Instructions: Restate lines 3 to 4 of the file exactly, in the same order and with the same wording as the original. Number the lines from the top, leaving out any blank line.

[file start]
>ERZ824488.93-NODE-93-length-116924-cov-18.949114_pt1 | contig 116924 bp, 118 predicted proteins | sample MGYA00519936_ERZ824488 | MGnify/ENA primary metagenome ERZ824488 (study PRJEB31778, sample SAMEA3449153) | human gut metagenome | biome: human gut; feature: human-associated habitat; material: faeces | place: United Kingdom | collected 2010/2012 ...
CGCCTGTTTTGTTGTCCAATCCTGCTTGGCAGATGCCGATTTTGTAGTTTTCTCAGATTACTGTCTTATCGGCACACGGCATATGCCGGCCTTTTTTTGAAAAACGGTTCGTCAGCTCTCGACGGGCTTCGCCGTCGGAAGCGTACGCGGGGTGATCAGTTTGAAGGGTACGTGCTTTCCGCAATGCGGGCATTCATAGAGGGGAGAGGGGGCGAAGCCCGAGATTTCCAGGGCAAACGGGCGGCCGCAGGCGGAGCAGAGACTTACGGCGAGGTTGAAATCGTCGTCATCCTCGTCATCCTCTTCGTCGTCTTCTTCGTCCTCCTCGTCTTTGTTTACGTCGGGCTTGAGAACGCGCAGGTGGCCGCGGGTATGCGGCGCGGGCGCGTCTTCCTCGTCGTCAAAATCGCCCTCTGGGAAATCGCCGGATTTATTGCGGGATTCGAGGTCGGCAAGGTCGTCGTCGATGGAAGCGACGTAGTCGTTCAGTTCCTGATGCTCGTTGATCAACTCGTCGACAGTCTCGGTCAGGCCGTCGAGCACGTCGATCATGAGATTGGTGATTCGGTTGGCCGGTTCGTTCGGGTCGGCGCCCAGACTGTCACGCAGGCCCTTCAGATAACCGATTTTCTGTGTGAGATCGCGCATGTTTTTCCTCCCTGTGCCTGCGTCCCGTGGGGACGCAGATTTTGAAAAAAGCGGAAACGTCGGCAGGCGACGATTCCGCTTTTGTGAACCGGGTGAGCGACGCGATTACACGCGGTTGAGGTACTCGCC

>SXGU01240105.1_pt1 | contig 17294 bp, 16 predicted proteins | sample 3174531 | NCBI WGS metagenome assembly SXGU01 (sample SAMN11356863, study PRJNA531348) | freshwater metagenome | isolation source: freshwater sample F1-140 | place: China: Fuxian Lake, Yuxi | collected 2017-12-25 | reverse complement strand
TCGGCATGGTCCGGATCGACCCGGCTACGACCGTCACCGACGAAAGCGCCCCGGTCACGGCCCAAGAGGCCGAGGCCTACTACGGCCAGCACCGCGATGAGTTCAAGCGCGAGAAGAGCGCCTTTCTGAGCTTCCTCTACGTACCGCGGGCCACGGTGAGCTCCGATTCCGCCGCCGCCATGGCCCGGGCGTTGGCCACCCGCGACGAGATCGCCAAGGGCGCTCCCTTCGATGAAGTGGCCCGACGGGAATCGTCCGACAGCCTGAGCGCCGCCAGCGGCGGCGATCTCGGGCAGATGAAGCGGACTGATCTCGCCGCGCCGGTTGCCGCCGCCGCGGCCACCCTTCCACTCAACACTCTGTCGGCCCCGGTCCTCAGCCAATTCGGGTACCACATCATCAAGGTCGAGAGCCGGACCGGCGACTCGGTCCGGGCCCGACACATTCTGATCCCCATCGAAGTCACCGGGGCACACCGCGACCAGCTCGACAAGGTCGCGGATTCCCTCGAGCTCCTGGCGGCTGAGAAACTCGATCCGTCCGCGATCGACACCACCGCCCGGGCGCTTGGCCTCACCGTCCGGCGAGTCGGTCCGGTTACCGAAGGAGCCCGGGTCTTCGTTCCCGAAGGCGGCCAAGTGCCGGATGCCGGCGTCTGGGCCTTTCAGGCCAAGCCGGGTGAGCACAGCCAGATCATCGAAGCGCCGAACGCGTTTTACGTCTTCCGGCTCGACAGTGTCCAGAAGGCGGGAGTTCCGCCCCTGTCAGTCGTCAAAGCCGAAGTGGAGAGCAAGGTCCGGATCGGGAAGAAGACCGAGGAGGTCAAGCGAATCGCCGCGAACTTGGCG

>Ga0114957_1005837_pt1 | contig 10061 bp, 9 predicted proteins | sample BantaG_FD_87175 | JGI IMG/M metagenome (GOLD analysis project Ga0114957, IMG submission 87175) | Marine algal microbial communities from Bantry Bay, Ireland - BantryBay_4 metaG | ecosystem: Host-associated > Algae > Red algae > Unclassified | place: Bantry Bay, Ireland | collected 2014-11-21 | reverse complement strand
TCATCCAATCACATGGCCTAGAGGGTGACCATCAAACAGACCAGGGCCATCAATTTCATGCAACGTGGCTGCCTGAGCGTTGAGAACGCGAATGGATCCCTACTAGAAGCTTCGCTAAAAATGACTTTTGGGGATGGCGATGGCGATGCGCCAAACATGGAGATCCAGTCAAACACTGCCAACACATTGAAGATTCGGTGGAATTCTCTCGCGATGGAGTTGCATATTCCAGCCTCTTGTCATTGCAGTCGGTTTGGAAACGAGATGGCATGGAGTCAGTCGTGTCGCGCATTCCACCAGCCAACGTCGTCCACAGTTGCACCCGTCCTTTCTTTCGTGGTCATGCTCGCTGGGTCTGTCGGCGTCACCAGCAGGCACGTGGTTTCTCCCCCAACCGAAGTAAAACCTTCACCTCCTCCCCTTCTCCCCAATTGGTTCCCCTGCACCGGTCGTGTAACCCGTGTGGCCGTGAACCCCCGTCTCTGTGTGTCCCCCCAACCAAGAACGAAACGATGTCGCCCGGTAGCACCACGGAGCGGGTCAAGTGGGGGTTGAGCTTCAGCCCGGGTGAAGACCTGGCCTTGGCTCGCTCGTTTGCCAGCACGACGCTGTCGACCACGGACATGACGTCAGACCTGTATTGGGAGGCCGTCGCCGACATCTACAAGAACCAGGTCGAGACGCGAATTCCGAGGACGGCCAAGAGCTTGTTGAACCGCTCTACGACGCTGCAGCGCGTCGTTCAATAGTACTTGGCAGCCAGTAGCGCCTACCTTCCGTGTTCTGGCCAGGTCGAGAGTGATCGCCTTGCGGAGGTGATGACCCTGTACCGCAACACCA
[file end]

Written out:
>SXGU01240105.1_pt1 | contig 17294 bp, 16 predicted proteins | sample 3174531 | NCBI WGS metagenome assembly SXGU01 (sample SAMN11356863, study PRJNA531348) | freshwater metagenome | isolation source: freshwater sample F1-140 | place: China: Fuxian Lake, Yuxi | collected 2017-12-25 | reverse complement strand
TCGGCATGGTCCGGATCGACCCGGCTACGACCGTCACCGACGAAAGCGCCCCGGTCACGGCCCAAGAGGCCGAGGCCTACTACGGCCAGCACCGCGATGAGTTCAAGCGCGAGAAGAGCGCCTTTCTGAGCTTCCTCTACGTACCGCGGGCCACGGTGAGCTCCGATTCCGCCGCCGCCATGGCCCGGGCGTTGGCCACCCGCGACGAGATCGCCAAGGGCGCTCCCTTCGATGAAGTGGCCCGACGGGAATCGTCCGACAGCCTGAGCGCCGCCAGCGGCGGCGATCTCGGGCAGATGAAGCGGACTGATCTCGCCGCGCCGGTTGCCGCCGCCGCGGCCACCCTTCCACTCAACACTCTGTCGGCCCCGGTCCTCAGCCAATTCGGGTACCACATCATCAAGGTCGAGAGCCGGACCGGCGACTCGGTCCGGGCCCGACACATTCTGATCCCCATCGAAGTCACCGGGGCACACCGCGACCAGCTCGACAAGGTCGCGGATTCCCTCGAGCTCCTGGCGGCTGAGAAACTCGATCCGTCCGCGATCGACACCACCGCCCGGGCGCTTGGCCTCACCGTCCGGCGAGTCGGTCCGGTTACCGAAGGAGCCCGGGTCTTCGTTCCCGAAGGCGGCCAAGTGCCGGATGCCGGCGTCTGGGCCTTTCAGGCCAAGCCGGGTGAGCACAGCCAGATCATCGAAGCGCCGAACGCGTTTTACGTCTTCCGGCTCGACAGTGTCCAGAAGGCGGGAGTTCCGCCCCTGTCAGTCGTCAAAGCCGAAGTGGAGAGCAAGGTCCGGATCGGGAAGAAGACCGAGGAGGTCAAGCGAATCGCCGCGAACTTGGCG